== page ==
My eyes are always towards the Lord, for He it is who delivers my feet from the snare. For I am alone and poor (Ps 24).

The loneliness of the servant of the Lord is a theme that is quite frequent in Holy Scripture. The common experience of the prophets was that they had a mission to accomplish alone. When God intervenes in history, it is usually through one man who changes the course of history. But that one man is often rejected, persecuted, sometimes put to death. 

In chapter 63 of Isaiah, the Messiah is presented to us under the traits of a warrior who must fight alone. “I have trodden the winepress alone, and of the Gentiles there is not a man with me: I have trampled on them in my indignation, and have trodden them down in my wrath, and their blood is sprinkled upon my garments, and I have stained all my apparel. For the day of vengeance is in my heart, the year of my redemption is come. I looked about, and there was none to help: I sought, and there was none to give aid: and my own arm hath saved for me, and my indignation itself hath helped me” (Is 63:3-5).

As for the psalmist, in today’s Introit he insists that he is not only poor but alone - unicus sum. And in other psalms he must act “singulariter”, that is to say, alone.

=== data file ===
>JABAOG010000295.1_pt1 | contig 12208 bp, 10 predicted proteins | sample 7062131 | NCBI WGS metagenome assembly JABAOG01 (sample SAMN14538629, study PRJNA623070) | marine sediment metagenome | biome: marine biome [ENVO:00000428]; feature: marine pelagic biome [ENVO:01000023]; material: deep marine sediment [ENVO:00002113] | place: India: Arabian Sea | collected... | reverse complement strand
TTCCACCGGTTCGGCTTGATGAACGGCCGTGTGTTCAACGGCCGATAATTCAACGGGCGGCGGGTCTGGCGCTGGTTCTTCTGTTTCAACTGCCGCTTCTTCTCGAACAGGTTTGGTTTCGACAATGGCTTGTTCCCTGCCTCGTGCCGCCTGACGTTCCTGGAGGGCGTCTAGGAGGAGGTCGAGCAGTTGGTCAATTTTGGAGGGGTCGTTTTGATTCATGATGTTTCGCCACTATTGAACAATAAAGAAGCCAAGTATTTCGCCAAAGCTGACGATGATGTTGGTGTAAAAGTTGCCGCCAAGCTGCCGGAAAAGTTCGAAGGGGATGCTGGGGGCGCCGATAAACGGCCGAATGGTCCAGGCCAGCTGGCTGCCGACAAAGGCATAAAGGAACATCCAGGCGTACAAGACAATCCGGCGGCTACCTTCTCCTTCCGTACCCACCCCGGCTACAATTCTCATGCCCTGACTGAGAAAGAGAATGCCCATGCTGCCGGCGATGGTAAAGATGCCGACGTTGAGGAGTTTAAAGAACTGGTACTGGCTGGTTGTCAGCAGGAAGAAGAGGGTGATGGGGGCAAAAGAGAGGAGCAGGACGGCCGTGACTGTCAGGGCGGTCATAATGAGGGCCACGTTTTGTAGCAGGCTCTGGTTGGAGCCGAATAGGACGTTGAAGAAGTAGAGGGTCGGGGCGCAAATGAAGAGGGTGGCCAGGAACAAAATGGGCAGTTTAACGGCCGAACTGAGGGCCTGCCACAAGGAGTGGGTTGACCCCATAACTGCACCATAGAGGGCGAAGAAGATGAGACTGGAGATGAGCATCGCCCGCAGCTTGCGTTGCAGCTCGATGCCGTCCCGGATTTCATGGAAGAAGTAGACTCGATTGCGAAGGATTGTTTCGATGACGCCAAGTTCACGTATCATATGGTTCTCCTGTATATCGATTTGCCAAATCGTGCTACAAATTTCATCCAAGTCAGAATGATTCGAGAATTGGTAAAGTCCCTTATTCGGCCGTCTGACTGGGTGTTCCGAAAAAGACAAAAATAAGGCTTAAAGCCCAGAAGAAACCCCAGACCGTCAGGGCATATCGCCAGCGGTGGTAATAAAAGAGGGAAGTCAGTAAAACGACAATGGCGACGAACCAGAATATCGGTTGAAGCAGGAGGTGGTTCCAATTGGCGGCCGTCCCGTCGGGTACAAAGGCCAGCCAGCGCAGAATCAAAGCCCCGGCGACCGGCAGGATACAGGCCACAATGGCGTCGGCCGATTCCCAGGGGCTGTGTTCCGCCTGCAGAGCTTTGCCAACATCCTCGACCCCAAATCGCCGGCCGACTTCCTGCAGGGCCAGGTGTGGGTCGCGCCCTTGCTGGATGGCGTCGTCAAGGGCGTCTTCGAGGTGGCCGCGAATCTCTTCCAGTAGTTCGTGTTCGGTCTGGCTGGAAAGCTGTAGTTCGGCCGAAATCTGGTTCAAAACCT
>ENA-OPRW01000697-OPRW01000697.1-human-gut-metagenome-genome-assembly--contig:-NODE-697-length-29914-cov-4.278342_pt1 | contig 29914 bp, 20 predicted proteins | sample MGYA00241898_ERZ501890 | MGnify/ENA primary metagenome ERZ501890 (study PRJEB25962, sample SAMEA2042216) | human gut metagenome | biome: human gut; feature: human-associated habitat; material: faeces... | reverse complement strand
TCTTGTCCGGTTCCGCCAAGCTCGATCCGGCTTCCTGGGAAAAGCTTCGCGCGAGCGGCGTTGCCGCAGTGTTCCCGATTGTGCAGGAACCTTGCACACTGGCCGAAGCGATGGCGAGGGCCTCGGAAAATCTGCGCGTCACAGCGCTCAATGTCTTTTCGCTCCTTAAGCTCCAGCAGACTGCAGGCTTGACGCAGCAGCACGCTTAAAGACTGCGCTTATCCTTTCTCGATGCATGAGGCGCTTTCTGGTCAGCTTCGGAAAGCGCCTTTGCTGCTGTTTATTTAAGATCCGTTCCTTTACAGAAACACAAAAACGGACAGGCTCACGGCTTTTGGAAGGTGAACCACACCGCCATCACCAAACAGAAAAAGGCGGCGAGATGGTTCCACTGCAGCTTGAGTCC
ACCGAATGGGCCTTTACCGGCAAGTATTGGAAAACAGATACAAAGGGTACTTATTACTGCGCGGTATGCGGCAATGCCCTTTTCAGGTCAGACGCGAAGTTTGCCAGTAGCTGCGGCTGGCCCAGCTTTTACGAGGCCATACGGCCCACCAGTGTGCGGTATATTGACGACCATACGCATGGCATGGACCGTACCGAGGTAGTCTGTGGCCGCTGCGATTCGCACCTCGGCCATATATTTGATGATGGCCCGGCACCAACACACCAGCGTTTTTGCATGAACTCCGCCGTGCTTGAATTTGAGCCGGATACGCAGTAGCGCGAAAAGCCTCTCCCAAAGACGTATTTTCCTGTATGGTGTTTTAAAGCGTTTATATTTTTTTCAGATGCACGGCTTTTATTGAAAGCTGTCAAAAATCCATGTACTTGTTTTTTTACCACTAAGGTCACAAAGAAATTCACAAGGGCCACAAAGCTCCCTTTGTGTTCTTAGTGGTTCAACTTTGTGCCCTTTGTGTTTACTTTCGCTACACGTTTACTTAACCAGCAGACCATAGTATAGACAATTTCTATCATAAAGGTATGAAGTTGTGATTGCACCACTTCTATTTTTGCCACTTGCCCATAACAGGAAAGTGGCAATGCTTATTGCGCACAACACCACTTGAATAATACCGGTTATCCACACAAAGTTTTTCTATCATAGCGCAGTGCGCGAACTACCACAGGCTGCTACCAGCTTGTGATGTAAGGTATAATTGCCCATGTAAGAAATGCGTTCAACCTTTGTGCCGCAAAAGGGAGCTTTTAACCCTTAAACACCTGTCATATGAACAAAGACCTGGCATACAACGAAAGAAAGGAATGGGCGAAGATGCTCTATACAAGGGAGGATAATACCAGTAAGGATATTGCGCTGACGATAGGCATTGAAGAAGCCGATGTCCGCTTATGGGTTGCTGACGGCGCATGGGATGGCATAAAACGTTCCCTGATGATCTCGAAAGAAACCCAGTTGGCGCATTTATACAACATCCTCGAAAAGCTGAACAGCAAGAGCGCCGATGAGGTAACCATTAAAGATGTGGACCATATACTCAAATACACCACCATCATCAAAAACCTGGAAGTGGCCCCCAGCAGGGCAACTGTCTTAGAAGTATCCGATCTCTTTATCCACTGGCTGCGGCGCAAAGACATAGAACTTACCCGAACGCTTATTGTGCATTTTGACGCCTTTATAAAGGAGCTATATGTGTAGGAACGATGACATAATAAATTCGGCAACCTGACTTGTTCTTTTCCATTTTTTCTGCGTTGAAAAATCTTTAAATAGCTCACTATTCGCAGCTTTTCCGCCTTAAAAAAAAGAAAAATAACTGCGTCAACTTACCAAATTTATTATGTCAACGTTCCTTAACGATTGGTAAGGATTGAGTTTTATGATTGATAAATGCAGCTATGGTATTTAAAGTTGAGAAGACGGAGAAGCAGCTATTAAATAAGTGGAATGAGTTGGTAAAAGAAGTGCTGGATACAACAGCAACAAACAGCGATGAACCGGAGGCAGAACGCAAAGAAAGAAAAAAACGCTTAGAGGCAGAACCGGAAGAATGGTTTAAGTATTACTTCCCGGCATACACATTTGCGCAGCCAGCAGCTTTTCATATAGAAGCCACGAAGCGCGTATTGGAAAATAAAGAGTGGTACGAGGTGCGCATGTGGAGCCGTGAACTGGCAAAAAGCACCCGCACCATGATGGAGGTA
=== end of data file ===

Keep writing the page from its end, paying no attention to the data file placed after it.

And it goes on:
So let us not be surprised if we find ourselves alone with a mission that seems impossible. God never does anything with numbers. He does not need numbers. All he needs is Himself and a soul, just one, that is open to the task God wants to give. 

Time and time again in history, God’s people is saved or reformed thanks to the zeal of one man or one woman, a soul that has no care for its reputation or its comfort, a soul that is ready to take up the cross and die. With that soul, God can transform all things.

So let us, to use St Ignatius’ expression, give greater proof of our love and distinguish ourselves in whatever concerns the service of the Eternal King and the Lord of all, not only offering ourselves entirely for the work, but acting against our sensuality and carnal and worldly love, making offerings of greater value and of more importance.

If we do, then we will be following the apostle’s pressing recommendations in today’s epistle; we will be imitators of God, the God who took flesh and offered Himself as an oblation, a sweet-smelling sacrifice for the salvation of the world.